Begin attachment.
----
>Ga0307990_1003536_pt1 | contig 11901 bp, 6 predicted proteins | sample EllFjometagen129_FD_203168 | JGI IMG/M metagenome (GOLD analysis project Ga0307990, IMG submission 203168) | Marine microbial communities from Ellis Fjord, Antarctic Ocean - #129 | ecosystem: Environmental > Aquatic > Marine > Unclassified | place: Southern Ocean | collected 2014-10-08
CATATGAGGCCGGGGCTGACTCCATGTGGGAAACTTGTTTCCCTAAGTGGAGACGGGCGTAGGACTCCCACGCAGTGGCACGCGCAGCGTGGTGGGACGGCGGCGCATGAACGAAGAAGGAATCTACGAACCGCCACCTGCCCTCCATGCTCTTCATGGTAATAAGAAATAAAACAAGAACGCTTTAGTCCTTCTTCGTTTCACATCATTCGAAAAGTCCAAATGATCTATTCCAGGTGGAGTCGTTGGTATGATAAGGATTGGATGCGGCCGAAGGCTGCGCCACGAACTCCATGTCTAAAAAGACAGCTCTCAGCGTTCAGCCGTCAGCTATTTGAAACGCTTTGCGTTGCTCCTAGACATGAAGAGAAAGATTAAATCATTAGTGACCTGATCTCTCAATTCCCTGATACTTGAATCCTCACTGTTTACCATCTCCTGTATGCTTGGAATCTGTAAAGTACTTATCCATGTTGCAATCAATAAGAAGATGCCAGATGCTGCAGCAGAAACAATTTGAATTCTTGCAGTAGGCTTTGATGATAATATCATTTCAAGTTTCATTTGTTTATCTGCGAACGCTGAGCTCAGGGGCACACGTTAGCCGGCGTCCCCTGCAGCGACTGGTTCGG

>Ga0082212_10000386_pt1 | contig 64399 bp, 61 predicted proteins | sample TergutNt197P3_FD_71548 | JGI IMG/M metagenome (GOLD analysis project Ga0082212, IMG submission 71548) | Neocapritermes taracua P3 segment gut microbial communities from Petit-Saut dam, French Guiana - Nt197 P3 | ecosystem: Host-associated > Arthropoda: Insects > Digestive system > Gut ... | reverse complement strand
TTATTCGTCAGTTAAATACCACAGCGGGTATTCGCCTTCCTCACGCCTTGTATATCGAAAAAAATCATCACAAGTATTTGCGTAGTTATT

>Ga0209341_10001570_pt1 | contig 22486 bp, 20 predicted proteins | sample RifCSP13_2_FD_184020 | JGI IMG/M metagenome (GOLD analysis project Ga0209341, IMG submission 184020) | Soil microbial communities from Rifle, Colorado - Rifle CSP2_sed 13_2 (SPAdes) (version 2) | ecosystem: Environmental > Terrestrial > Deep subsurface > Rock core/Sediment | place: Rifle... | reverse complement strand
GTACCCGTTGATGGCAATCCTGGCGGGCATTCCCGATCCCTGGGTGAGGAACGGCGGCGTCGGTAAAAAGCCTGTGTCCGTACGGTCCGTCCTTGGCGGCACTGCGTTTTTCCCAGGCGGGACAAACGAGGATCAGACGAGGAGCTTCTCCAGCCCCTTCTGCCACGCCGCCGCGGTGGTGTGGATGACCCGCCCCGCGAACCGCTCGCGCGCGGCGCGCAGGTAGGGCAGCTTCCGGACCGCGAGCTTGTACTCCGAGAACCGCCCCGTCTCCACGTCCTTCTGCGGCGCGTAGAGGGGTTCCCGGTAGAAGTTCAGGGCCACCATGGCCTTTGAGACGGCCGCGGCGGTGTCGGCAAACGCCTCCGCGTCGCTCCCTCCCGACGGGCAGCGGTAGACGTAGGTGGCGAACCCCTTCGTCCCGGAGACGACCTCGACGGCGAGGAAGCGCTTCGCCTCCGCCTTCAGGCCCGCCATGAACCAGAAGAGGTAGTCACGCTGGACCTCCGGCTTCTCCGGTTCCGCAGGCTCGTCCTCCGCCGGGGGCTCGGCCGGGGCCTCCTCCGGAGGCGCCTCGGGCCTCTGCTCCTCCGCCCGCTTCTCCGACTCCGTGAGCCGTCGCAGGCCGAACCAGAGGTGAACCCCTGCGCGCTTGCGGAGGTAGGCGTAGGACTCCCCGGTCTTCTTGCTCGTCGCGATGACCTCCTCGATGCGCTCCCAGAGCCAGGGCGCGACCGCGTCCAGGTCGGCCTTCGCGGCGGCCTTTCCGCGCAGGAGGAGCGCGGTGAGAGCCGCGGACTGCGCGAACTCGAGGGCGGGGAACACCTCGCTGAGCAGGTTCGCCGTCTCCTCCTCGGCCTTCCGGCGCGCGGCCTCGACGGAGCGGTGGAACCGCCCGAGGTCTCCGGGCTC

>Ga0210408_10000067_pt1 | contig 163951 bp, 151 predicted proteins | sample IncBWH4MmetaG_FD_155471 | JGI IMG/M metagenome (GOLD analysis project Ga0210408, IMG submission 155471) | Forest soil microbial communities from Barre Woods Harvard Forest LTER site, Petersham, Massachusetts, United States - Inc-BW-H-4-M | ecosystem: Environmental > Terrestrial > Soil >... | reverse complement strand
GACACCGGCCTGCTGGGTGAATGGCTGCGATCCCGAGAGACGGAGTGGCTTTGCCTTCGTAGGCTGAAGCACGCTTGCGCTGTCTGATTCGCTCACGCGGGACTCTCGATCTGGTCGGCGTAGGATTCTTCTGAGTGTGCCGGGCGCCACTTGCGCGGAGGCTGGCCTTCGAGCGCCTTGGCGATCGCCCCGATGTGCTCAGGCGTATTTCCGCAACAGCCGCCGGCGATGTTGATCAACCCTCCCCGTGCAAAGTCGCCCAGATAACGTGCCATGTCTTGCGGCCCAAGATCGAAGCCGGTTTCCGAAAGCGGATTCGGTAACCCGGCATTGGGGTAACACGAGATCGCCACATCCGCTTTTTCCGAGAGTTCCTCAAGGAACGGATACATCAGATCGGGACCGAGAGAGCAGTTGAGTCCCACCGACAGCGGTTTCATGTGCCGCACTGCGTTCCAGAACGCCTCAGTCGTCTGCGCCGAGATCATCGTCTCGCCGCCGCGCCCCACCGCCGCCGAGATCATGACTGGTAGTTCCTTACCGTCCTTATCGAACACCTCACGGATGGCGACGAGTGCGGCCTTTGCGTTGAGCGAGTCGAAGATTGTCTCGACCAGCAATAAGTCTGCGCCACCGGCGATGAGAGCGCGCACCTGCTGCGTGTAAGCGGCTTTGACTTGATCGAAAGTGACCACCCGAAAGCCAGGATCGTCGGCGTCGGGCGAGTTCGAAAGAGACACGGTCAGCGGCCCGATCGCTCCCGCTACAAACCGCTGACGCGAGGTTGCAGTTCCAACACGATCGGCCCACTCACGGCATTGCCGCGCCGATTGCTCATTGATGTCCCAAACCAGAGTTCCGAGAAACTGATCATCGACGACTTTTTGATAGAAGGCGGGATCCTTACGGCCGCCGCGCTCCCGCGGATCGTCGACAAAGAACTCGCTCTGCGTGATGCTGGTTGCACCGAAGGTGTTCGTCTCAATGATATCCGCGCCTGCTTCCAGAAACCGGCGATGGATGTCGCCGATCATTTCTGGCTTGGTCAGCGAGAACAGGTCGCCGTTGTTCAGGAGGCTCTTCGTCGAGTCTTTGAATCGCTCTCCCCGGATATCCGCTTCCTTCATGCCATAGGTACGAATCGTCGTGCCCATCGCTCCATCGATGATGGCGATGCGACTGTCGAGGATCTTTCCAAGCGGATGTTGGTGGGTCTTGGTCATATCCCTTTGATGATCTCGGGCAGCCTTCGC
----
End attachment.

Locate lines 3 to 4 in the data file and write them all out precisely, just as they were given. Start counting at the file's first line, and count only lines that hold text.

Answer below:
>Ga0082212_10000386_pt1 | contig 64399 bp, 61 predicted proteins | sample TergutNt197P3_FD_71548 | JGI IMG/M metagenome (GOLD analysis project Ga0082212, IMG submission 71548) | Neocapritermes taracua P3 segment gut microbial communities from Petit-Saut dam, French Guiana - Nt197 P3 | ecosystem: Host-associated > Arthropoda: Insects > Digestive system > Gut ... | reverse complement strand
TTATTCGTCAGTTAAATACCACAGCGGGTATTCGCCTTCCTCACGCCTTGTATATCGAAAAAAATCATCACAAGTATTTGCGTAGTTATT